final ApiError error = new ApiError("Test message", new Exception(), PlaylistResponse.class);


UI tests

For more comprehensive end-to-end testing I have included the ability to run UI tests with Espresso. These can by fired off by the CI environment on an emulator or even an actual device to check that basic functionality is not broken by the new commit.

These work pretty much as expected, with the notable exception that Espresso and Retrofit do not play nicely together. In particular, Espresso does not know when Retrofit finishes a request. This is of course a known issue, but it requires a solution nevertheless.

As a workaround, I have decided to use an idea I first encountered in Google's Sample Architecture for Android repo, which is to use an Espresso IdlingResource object as a semaphore. That is to say when I fire off a request, we increment the internal counter of the resource and when we finish one we decrement it. If the counter is not 0 then it means we're busy. The code is in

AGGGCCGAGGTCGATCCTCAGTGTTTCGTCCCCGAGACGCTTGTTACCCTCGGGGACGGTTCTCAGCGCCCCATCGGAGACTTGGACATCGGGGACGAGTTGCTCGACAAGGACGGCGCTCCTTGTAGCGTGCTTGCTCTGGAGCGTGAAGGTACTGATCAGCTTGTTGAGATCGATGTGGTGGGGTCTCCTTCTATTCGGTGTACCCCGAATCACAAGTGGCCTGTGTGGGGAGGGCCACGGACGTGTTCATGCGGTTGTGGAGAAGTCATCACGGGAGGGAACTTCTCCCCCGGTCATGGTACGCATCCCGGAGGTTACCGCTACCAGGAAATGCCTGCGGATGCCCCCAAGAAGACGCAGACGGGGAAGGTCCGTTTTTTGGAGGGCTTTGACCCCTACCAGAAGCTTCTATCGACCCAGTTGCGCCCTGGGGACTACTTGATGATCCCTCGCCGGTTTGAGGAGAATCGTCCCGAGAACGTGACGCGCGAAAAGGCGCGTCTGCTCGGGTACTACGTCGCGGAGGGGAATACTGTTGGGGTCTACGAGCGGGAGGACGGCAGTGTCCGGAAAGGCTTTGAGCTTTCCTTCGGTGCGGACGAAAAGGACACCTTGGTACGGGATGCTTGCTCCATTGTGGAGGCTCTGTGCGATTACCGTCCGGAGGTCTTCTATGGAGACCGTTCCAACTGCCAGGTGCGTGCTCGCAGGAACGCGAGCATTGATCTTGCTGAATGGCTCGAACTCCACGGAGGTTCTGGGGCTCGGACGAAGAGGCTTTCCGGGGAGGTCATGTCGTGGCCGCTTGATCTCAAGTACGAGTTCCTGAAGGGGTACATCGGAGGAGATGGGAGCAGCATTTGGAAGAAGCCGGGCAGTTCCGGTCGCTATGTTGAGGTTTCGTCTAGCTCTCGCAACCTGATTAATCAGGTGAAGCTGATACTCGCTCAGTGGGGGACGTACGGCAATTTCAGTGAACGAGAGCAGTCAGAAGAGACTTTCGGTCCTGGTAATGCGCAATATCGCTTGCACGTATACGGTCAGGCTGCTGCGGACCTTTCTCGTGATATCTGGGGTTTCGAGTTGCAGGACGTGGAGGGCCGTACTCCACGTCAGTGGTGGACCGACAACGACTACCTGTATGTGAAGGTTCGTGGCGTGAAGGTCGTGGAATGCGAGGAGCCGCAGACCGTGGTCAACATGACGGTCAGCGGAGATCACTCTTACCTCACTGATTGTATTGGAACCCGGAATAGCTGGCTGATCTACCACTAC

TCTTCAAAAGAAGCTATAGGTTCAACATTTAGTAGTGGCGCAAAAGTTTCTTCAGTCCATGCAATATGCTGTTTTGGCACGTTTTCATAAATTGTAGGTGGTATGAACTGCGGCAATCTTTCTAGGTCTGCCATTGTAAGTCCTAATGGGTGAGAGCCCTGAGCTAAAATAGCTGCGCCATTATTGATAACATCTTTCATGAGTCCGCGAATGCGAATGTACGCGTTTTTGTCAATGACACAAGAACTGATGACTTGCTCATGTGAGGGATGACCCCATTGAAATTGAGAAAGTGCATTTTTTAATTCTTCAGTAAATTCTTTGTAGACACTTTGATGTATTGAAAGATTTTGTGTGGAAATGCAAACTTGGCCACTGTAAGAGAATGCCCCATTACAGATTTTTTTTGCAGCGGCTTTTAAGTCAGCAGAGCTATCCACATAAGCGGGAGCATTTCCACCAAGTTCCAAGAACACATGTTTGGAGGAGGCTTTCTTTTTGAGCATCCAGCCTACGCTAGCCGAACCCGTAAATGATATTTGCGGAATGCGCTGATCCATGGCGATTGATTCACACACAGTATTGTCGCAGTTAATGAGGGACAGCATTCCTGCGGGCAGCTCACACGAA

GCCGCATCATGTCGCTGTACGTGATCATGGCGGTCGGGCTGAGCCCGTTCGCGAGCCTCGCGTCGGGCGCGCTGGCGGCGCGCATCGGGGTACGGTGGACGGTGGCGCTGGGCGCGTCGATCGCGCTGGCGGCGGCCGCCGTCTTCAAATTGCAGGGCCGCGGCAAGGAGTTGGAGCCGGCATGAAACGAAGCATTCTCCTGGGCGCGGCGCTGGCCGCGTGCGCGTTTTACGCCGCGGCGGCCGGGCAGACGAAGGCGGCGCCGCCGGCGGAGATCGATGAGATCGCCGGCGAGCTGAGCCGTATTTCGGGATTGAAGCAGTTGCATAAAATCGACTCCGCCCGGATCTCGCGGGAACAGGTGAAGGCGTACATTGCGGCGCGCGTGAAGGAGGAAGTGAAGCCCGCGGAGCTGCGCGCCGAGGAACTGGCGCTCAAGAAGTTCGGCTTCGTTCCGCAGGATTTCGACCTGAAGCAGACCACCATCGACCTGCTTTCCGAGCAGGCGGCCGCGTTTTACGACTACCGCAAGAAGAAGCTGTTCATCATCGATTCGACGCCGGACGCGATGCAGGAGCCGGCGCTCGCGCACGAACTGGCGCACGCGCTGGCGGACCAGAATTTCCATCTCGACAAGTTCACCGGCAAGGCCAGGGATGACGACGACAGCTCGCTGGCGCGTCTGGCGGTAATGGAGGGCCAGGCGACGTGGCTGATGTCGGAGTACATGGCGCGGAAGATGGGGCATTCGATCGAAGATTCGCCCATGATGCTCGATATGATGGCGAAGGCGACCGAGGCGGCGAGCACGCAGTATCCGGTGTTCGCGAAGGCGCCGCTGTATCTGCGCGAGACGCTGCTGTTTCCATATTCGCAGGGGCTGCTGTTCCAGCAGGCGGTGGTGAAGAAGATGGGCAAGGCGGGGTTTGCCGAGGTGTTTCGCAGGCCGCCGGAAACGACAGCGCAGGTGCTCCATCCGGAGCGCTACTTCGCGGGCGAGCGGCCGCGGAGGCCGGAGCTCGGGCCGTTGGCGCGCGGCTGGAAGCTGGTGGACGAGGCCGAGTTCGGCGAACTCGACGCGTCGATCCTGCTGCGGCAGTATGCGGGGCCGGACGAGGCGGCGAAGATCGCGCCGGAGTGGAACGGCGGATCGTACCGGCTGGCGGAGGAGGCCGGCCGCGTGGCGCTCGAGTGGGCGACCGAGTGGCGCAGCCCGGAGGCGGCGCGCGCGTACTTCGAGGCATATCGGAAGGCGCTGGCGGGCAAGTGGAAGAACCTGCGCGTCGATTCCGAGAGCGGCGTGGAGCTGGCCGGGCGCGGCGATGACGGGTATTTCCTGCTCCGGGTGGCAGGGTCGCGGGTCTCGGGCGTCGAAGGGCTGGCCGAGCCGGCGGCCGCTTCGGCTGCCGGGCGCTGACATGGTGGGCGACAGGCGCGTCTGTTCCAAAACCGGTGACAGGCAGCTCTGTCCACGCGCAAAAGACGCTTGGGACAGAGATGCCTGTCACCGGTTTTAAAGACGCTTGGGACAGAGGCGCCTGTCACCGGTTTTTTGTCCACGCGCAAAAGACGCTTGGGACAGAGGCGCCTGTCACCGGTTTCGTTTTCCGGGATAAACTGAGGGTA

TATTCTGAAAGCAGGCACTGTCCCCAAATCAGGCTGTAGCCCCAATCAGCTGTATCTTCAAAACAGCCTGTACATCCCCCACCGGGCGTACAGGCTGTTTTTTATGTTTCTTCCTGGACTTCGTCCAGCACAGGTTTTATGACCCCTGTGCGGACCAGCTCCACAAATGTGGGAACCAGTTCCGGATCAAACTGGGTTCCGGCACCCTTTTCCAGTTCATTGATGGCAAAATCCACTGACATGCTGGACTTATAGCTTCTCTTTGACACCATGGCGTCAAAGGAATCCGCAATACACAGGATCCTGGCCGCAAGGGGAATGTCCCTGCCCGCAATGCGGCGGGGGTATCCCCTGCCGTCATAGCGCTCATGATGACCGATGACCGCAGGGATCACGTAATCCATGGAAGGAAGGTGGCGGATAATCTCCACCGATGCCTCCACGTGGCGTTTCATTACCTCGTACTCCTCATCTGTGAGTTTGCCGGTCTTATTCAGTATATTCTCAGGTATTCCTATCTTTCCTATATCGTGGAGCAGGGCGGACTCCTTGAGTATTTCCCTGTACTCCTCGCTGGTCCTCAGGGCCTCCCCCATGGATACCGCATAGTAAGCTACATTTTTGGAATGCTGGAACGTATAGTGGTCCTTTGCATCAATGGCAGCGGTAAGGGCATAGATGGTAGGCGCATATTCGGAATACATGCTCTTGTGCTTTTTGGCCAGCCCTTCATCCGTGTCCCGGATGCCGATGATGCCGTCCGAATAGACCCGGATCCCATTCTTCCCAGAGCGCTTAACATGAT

Note that this means we have to modify production code to call EspressoIdlingResource.increment() and EspressoIdlingResource.decrement(), which is generally frowned upon. Luckily, in our architecture the calls are limited to the callback class and I think the tradeoff is worth it.

You can view an example test at

Note: The UI tests in the sample implementation are meant to be run offline (using the mock flavor).


In this article we've looked at my go-to architecture for consuming REST services in an Android app. We've seen how the flow of the events and data works and what the major components are. We've also explored the testing options can be implemented and how to work around some of the incompatibilities between the libraries.

Don't forget that the code for the sample app is available in my Greenfield Template repo.